Dr. Ryan Lewis, associate professor of percussion at Ouachita, recently was honored as a guest artist during the American Liszt Society Conference at Furman University in Greenville, S.C. Lewis, a 1999 Furman graduate, performed two rarely performed etudes alongside Ouachita graduate and pianist Tad Hardin.
While the American Liszt Society Conference mainly focuses on performing the works of Hungarian composer Franz Liszt, this year’s conference also included a performance of a full-cycle of 12 piano etudes by 20th-century French Composer Maurice Ohana titled “Etudes d’interpretation.” The conference showcased all 12 etudes performed consecutively, which had not been done before.
Furman University’s Dr. Derek Parsons, Lewis’ former instructor, coordinated the conference and invited Lewis to perform the final two etudes, both of which required a variety of percussion instruments.
“Number 11 featured metal percussion including vibraphone, crotales, suspended cymbals, Chinese cymbals, Thai gongs, tam tams, bell tree and almglocken (tuned Alpine cowbells),” Lewis said. “Number 12 featured membranophones such as tom toms, bongos, congas and snare drum, as well as woodblocks, tambourine and temple blocks.
“I played over 30 different percussion instruments, which the university was very kind to provide along with a rehearsal space,” Lewis added.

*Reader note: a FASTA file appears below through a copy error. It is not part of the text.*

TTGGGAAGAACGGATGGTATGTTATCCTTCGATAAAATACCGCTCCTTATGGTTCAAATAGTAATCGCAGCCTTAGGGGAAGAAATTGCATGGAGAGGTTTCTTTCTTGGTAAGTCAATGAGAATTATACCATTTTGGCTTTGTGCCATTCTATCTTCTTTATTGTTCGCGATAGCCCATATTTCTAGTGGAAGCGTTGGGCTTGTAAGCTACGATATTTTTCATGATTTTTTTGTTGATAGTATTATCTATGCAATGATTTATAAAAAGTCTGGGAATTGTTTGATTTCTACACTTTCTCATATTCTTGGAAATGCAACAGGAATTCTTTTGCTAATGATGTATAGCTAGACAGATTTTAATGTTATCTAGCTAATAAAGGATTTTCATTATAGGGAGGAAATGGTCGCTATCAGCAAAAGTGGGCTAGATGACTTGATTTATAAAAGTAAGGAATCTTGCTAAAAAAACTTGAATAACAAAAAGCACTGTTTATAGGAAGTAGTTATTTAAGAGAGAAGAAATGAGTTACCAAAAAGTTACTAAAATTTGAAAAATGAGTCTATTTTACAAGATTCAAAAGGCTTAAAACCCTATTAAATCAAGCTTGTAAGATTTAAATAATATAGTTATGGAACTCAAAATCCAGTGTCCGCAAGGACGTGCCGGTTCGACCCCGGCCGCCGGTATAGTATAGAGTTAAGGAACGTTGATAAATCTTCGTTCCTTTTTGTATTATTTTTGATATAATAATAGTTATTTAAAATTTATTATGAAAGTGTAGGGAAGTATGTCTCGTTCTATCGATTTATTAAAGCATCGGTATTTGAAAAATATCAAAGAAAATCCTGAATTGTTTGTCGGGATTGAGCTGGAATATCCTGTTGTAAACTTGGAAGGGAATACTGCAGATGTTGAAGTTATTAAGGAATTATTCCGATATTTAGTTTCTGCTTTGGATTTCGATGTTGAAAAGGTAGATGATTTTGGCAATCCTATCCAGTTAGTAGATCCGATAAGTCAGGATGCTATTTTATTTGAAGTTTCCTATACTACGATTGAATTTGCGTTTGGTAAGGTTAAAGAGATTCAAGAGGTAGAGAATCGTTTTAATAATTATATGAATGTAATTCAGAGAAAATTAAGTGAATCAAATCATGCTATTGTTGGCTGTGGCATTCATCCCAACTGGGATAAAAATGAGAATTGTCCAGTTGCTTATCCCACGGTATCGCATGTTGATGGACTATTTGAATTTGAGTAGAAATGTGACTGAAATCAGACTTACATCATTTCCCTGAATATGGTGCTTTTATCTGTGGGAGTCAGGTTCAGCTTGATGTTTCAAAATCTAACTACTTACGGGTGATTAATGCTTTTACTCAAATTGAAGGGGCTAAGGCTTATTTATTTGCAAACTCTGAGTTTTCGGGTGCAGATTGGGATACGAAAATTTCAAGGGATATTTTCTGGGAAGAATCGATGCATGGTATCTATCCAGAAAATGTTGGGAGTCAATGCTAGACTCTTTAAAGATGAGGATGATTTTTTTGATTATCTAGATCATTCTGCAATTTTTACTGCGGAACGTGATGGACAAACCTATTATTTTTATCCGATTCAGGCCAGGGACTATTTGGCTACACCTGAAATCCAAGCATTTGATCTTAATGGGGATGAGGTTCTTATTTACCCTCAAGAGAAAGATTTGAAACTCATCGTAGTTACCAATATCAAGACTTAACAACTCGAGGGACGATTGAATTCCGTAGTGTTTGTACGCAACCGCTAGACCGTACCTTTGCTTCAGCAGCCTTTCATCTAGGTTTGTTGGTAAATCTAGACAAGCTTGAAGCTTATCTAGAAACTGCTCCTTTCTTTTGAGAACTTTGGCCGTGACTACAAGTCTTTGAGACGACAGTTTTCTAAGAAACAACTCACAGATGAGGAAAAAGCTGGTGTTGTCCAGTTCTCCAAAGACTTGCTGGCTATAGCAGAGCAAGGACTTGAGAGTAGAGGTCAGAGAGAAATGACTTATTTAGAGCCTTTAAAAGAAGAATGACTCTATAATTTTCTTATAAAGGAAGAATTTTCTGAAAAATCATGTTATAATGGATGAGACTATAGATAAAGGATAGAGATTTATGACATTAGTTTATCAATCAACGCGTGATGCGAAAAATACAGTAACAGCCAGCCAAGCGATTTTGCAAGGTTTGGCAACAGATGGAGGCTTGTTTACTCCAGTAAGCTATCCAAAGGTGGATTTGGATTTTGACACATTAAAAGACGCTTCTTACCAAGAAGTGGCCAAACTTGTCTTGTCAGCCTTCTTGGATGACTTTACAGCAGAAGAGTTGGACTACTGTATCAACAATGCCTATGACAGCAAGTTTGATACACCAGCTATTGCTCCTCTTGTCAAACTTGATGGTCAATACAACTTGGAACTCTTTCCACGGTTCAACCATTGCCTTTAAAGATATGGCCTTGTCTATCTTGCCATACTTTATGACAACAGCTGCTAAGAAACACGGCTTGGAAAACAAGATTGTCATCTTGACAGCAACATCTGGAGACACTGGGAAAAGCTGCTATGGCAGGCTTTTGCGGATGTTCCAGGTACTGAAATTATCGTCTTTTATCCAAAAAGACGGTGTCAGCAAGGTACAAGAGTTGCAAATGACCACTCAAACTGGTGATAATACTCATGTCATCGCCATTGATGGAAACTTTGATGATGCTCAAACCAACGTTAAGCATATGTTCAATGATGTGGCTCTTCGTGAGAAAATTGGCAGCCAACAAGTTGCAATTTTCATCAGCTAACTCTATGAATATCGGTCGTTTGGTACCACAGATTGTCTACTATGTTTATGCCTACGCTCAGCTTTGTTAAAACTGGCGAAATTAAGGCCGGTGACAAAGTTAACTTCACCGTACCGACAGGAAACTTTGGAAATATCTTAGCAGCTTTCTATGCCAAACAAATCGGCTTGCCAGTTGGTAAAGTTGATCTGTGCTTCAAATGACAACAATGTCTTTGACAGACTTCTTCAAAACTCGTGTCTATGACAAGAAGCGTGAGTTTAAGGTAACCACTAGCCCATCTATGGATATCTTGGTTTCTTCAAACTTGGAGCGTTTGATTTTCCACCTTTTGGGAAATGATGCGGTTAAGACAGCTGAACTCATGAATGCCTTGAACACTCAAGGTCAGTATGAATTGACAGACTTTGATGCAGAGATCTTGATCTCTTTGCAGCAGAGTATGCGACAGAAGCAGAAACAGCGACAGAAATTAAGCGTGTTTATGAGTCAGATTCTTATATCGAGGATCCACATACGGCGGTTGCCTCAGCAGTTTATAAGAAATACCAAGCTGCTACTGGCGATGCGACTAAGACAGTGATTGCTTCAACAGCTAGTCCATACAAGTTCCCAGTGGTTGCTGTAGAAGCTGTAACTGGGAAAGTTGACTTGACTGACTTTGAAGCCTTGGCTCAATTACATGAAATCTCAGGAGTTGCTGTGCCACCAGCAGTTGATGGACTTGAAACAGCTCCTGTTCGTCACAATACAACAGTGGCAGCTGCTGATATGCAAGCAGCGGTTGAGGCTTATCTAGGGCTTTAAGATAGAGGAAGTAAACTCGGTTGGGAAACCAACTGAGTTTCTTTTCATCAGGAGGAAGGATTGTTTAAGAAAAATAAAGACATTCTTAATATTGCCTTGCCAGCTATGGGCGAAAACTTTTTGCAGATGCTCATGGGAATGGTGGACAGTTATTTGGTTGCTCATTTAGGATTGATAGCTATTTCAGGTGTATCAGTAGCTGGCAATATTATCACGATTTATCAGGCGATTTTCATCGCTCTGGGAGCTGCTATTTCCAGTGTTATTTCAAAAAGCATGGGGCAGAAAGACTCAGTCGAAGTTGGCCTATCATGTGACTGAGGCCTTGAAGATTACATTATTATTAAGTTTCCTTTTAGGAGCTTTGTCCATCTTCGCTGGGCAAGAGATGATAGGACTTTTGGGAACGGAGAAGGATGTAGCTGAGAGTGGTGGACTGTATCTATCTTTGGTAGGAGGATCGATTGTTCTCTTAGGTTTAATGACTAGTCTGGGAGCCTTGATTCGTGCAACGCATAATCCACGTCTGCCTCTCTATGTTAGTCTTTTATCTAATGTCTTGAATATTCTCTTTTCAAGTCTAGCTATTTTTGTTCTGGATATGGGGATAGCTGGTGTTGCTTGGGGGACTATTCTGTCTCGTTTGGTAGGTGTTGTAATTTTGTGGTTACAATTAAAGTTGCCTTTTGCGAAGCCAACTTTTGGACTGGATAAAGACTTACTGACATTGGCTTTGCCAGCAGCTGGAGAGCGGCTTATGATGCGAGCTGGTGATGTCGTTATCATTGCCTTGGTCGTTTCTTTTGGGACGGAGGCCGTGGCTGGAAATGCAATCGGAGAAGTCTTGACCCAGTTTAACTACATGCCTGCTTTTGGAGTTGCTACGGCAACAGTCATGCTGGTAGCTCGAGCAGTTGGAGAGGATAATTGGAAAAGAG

Prior to the conference, Parsons provided rehearsal space for Lewis and Hardin, bringing back memories from Lewis’ undergraduate years.
“[Parson’s] old office, where I performed that proficiency test [in college], was the very office Tad and I rehearsed in while we were there for the conference,” he said.
Lewis and Hardin have performed together since the early 2000s after meeting at Florida State University, where they were both pursuing their master’s degrees.
On the same weekend of the conference, Lewis also taught a master class for Furman percussion students on free improvisation and the style of Nexus Percussion Group. Nexus was the first professional percussion ensemble and an inspiration for Lewis. Aside from being a unique way to conduct and practice music, Lewis said improvisation is also a great way for students to cultivate creativity in music.
“It is special to be a part of creating musical compositions in the moment that are temporal and will never, ever be heard again,” Lewis said.